Olga Surkova’s life has been turned upside down over the past three months but her passion for rugby and desire to grow the game in Ukraine remain undimmed.
In the wake of the Russian invasion, Surkova made the decision to leave her hometown, Odessa, with her son Yegor.
Aided by friends she had made through rugby, the pair headed first to Chisinau in Moldova, before travelling further west to the Romanian capital Bucharest, from where they caught a flight to Paris.
The Surkovas have since settled in Périgueux, in south-west France, where Olga is coaching at a local rugby academy and attempting to learn the language. Her husband, Ivan, remains in Odessa, where he prepares food for the defence forces.
“The Russian invasion killed all the hopes and plans that we had this year in Ukraine for the next steps of development,” Surkova told World Rugby.
“They destroyed our country, houses, roads, sports facilities and industrial facilities [but] they won’t break our spirit and willpower.
“We are on the side of good… I pray every day that this all ends, and I can return to my family.
“The war had a negative impact on rugby, all our competitions were cancelled in the domestic championship but due to the support of passionate people, we will be able to participate in the European Championship (U18) with the women's and men's teams.
“Everyone who stayed in Ukraine continues to train and play when safe, and those who left, they continue to actively train and play.
“After the end of the war, I think everyone will return and start working on our capabilities to do everything better.”
Developing Ukrainian rugby
Surkova is certainly working hard in France to make sure she is ready to do just that when she is able to return home to Odessa.
Prior to the invasion she had served as the head of the Women’s Committee of the National Rugby Federation of Ukraine for two years and had developed a series of programmes designed to encourage an increase in female participation.
On 8 March, at around the time she was planning her expedition across Europe to safety, Surkova was confirmed as a Capgemini Women in Rugby Leadership Programme recipient for 2022.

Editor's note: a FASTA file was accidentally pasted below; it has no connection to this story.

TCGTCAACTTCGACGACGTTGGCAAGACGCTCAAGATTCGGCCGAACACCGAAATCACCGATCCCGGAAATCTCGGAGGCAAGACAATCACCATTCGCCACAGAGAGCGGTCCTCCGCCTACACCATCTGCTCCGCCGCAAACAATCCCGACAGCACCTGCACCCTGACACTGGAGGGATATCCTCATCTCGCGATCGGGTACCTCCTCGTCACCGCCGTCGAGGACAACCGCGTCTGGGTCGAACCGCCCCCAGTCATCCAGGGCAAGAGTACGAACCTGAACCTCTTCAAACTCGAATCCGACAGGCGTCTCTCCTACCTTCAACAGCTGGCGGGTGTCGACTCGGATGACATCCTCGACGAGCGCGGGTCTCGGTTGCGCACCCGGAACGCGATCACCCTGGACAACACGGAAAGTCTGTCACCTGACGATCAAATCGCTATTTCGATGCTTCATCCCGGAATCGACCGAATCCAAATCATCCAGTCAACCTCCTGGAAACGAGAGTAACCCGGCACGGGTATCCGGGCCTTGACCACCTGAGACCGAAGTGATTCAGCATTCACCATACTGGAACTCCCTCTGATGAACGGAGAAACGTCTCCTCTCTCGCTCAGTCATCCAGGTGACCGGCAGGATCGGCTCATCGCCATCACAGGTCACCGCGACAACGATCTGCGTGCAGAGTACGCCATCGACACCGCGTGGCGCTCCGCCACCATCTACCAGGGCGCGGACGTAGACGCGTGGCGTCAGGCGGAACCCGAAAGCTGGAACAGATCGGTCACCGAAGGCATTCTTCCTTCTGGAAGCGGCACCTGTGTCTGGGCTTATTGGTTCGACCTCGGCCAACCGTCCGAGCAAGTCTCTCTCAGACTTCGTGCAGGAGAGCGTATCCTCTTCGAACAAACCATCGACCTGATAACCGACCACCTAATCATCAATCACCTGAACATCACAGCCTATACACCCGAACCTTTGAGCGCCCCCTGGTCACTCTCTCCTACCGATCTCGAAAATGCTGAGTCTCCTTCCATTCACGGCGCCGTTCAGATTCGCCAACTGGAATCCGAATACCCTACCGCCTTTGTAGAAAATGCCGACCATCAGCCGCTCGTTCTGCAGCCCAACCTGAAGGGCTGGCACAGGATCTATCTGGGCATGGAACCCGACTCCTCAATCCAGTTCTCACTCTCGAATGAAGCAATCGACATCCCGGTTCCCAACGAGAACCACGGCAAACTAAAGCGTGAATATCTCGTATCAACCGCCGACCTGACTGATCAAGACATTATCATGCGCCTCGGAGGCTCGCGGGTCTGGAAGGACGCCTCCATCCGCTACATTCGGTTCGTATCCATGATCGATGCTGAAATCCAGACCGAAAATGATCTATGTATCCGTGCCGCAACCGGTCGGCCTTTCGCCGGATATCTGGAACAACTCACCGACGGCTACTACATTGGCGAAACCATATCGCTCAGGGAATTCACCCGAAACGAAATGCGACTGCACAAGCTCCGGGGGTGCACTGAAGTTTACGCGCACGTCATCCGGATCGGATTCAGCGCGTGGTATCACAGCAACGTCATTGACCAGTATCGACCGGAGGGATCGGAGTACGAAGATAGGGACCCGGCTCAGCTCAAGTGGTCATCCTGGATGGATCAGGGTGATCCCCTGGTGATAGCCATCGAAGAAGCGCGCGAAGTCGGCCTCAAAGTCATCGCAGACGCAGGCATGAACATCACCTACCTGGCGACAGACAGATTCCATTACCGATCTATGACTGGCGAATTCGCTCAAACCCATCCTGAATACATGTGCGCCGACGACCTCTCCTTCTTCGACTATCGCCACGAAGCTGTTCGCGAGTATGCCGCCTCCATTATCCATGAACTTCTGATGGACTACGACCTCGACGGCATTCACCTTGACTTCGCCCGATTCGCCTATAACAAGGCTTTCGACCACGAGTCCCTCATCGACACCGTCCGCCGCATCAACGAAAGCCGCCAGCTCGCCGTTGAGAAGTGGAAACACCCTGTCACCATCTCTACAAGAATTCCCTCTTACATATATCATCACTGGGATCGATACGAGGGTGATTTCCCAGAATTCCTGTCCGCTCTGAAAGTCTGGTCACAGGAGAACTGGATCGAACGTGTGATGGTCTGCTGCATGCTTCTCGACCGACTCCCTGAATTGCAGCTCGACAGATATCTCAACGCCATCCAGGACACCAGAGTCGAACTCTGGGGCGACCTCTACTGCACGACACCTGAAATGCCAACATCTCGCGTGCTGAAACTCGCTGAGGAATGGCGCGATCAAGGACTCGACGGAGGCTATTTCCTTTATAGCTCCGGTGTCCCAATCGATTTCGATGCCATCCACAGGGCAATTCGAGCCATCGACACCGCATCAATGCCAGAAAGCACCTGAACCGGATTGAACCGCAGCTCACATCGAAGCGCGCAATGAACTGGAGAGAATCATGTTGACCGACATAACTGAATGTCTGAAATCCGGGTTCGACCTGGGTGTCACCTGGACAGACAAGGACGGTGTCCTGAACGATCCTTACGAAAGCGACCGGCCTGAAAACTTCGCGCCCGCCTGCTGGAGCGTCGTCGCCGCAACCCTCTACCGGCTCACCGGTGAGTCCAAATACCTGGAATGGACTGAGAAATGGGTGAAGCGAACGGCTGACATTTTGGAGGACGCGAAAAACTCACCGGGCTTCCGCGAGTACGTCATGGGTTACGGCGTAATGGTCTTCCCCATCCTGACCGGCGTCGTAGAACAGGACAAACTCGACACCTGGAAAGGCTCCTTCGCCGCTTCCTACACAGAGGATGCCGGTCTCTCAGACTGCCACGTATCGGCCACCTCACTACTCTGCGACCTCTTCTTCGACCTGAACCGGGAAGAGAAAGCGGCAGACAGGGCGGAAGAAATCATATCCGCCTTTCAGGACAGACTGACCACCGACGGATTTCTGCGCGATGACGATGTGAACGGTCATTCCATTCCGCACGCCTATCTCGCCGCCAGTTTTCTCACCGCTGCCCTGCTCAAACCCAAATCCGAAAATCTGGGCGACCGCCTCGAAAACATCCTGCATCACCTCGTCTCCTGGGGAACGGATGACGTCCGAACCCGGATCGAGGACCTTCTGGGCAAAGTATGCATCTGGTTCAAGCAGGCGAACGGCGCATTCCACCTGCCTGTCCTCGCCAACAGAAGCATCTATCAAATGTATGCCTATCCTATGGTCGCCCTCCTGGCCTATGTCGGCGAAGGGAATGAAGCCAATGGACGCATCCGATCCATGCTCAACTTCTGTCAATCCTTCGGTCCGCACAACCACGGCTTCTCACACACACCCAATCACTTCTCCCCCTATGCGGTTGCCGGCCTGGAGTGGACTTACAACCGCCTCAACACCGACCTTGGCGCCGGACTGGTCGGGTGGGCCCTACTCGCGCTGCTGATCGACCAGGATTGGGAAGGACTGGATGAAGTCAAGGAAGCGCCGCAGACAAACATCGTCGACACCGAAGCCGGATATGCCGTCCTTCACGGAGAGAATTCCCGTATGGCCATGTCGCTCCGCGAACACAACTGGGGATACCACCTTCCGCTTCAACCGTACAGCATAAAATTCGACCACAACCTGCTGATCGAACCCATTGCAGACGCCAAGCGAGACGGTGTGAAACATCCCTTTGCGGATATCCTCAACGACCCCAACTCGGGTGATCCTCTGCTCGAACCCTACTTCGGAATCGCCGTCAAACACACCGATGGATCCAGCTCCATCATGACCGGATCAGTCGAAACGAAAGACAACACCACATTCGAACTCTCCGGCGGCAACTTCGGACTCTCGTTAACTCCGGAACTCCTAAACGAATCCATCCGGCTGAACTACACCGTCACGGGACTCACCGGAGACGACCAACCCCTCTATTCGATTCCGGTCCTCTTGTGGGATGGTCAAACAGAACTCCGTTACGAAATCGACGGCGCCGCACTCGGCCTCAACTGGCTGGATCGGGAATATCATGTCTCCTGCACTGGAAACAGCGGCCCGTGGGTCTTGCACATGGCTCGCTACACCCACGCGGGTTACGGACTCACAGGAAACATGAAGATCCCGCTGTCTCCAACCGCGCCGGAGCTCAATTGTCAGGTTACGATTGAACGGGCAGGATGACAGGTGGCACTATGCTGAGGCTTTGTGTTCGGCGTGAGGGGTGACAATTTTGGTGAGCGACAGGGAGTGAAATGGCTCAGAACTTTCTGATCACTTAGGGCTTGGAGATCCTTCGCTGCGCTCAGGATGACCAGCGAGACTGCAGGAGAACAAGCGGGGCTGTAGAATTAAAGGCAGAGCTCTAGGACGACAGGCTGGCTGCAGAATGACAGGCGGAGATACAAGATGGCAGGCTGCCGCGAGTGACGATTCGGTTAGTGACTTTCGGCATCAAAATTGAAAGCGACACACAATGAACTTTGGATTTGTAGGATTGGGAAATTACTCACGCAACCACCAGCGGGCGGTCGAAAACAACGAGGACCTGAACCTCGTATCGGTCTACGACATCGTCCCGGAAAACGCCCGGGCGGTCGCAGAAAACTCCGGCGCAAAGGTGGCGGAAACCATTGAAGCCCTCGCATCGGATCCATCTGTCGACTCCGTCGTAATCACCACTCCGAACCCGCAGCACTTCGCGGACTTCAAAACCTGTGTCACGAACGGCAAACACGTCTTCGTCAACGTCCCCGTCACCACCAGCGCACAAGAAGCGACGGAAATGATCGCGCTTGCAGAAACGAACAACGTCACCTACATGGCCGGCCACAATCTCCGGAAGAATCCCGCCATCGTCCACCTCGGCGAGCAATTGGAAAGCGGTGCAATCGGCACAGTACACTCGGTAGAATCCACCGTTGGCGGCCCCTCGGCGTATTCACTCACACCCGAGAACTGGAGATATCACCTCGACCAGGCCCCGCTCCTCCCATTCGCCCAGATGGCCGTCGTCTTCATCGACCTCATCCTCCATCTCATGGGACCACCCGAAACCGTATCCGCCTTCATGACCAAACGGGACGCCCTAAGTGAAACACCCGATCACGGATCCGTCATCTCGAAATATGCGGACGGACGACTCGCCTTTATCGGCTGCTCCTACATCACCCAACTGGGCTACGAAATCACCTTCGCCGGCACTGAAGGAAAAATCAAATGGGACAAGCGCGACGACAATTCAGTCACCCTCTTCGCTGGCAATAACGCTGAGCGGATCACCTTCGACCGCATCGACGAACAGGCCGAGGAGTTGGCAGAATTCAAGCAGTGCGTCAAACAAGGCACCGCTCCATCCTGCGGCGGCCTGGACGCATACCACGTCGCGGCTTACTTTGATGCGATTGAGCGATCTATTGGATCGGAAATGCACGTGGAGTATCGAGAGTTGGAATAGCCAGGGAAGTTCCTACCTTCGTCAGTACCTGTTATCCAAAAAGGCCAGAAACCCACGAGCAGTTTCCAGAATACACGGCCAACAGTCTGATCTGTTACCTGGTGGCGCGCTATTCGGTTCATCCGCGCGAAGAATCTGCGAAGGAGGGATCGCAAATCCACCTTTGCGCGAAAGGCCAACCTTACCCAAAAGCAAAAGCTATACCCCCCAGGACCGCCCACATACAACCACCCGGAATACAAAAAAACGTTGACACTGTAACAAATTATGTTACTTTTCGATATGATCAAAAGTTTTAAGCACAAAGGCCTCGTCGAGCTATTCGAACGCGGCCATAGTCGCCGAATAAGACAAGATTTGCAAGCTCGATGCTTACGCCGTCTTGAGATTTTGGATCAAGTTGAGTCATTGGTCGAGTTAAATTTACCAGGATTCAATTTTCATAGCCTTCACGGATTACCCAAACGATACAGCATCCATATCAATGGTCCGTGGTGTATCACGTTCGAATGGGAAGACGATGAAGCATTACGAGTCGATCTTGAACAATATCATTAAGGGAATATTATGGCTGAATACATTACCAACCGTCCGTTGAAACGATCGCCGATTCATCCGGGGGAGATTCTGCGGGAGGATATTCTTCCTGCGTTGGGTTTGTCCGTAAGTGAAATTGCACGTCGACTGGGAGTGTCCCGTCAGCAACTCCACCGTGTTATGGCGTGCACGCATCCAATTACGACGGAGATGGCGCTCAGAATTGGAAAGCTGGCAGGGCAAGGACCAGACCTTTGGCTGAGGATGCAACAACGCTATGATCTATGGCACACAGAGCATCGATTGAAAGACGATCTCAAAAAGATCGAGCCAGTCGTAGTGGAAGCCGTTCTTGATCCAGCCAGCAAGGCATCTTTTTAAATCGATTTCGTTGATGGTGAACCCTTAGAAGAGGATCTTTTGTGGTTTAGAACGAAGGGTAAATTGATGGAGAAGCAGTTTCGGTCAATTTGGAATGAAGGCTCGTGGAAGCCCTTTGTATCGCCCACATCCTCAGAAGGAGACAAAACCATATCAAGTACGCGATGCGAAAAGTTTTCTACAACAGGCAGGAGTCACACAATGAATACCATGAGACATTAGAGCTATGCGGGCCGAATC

“I was very happy about this moment, for my country and our development of rugby,” she said. “I was extremely happy.
“I want to find new communication opportunities in the world of women's rugby, because women's leaders are special ladies for me and being with them you understand where you need to follow and go in order to achieve your goals.”
Surkova hopes to use the programme to develop her leadership skills and to help her learn more about modern marketing techniques.
She understands it will be difficult to restore Ukrainian rugby to where it was before the invasion, but says she is motivated to do so by the “love and passion for our game [that] still remains for many who stayed and left”.
The programme is the latest step on a journey that began 13 years ago, as a 22-year-old student, when she first started playing rugby.
“I loved rugby at first sight,” Surkova remembered.
“I was hooked by the atmosphere and friendliness of the team. Rugby is a miniature of life, you run, you fall, you get up and go to your goal and most importantly your support and your team is a family. Thank God for introducing me to this game.”
“Leadership positions do not scare me”
During a successful playing career, which came to an end last year, Surkova represented the Ukraine women’s sevens team for a decade and captained her country. After retiring from international rugby in 2019, she then worked as the national team’s manager.
“Being the captain of a team is a very responsible moment, you have to support everyone to tune into the game and help when it’s difficult for someone on the field and off the field,” she said.
“For me, it has always been a pride to represent the honour of my country and team. The captain is the conscience, mind and honour of the team.”
Surkova added: “It seems to me that since childhood I have very good skills to organise, create and control.
“My leadership positions do not scare me, so I always have a plan and a backup if something goes wrong.
“I think being a good leader is not only a status… [it’s about having] the right tools and the team you work with and communication.”
It was while she was still an important member of the national team that Surkova decided to try her hand at refereeing, to give herself a deeper understanding of the game.
“It helps a lot, and you watch the game from the other side,” she said.
“To be a referee is to be always in the game and on the field and feel the emotions of the teams, and as a referee I try to keep the entertainment of the game within the rules.
“Refereeing gives me an adrenaline rush since I completed my career as a player. I will develop in this direction because I have a good dream and I need to go for it.”
Three years ago, she served as an assistant referee when Ukraine’s men took on Sweden in a test in her hometown.
“I treat any match with great responsibility and this match was no exception,” she said of the experience. “I did my job and enjoyed it. Men's games are always very exciting for me.”
Looking to the future, Surkova is hopeful she can use the network she has access to through the programme to help grow rugby around the world.
From a personal perspective, she has not given up hope of refereeing at the Olympic Games and wants to continue her coaching journey, which started in Odessa and continues today in Périgueux.
“The goals are to help develop rugby in those countries where it is needed and if there are great people there who want to change something, then I want to find them. Unite and take decisive steps forward,” she said.
“[I want to] learn a new profession of marketing and improve the quality of work in this industry to create an application with my talented colleagues from France, which will help many coaches to lay the right foundations of love for our game.”